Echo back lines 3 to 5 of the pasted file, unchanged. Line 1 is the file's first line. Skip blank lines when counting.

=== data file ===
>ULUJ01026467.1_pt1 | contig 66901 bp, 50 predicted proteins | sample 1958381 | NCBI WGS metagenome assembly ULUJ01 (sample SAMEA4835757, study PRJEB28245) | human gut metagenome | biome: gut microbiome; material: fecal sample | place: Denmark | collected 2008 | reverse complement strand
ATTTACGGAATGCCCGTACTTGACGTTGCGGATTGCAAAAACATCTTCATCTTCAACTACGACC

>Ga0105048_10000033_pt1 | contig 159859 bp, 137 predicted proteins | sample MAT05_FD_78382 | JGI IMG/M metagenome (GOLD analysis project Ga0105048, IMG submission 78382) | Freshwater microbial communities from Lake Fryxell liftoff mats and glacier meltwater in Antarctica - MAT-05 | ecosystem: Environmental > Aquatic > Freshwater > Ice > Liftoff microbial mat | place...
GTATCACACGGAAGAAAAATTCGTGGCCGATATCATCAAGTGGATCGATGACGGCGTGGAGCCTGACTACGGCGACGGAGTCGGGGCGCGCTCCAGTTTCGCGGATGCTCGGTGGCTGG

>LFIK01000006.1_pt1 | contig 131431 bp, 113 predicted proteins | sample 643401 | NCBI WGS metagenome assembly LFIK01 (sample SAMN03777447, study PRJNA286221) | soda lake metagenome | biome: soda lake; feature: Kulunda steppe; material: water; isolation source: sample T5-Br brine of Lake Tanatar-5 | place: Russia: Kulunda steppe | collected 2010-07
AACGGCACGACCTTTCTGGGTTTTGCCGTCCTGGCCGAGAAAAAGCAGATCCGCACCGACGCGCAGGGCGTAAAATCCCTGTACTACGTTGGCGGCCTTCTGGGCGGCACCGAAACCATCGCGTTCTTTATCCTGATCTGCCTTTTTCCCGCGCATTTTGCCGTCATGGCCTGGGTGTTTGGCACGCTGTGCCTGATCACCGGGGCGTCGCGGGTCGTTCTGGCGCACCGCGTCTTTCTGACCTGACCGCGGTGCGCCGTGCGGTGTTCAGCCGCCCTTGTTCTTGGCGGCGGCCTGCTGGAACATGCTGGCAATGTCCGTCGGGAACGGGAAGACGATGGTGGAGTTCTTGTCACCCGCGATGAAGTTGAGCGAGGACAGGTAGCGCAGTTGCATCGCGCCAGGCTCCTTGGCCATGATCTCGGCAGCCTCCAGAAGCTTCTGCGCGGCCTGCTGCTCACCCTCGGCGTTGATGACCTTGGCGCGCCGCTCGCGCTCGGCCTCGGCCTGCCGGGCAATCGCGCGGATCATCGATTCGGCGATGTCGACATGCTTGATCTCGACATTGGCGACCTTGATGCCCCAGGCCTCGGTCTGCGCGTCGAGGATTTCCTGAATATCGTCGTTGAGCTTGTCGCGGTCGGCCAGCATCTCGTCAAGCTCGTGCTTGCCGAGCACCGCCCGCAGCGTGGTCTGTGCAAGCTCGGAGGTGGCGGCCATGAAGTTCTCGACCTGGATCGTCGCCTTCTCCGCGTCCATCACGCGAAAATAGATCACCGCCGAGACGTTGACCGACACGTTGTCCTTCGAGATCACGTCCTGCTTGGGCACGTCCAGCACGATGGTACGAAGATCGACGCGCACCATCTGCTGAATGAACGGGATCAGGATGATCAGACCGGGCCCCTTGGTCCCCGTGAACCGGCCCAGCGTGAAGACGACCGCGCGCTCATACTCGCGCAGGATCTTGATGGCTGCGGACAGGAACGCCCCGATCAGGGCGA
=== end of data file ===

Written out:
>Ga0105048_10000033_pt1 | contig 159859 bp, 137 predicted proteins | sample MAT05_FD_78382 | JGI IMG/M metagenome (GOLD analysis project Ga0105048, IMG submission 78382) | Freshwater microbial communities from Lake Fryxell liftoff mats and glacier meltwater in Antarctica - MAT-05 | ecosystem: Environmental > Aquatic > Freshwater > Ice > Liftoff microbial mat | place...
GTATCACACGGAAGAAAAATTCGTGGCCGATATCATCAAGTGGATCGATGACGGCGTGGAGCCTGACTACGGCGACGGAGTCGGGGCGCGCTCCAGTTTCGCGGATGCTCGGTGGCTGG

>LFIK01000006.1_pt1 | contig 131431 bp, 113 predicted proteins | sample 643401 | NCBI WGS metagenome assembly LFIK01 (sample SAMN03777447, study PRJNA286221) | soda lake metagenome | biome: soda lake; feature: Kulunda steppe; material: water; isolation source: sample T5-Br brine of Lake Tanatar-5 | place: Russia: Kulunda steppe | collected 2010-07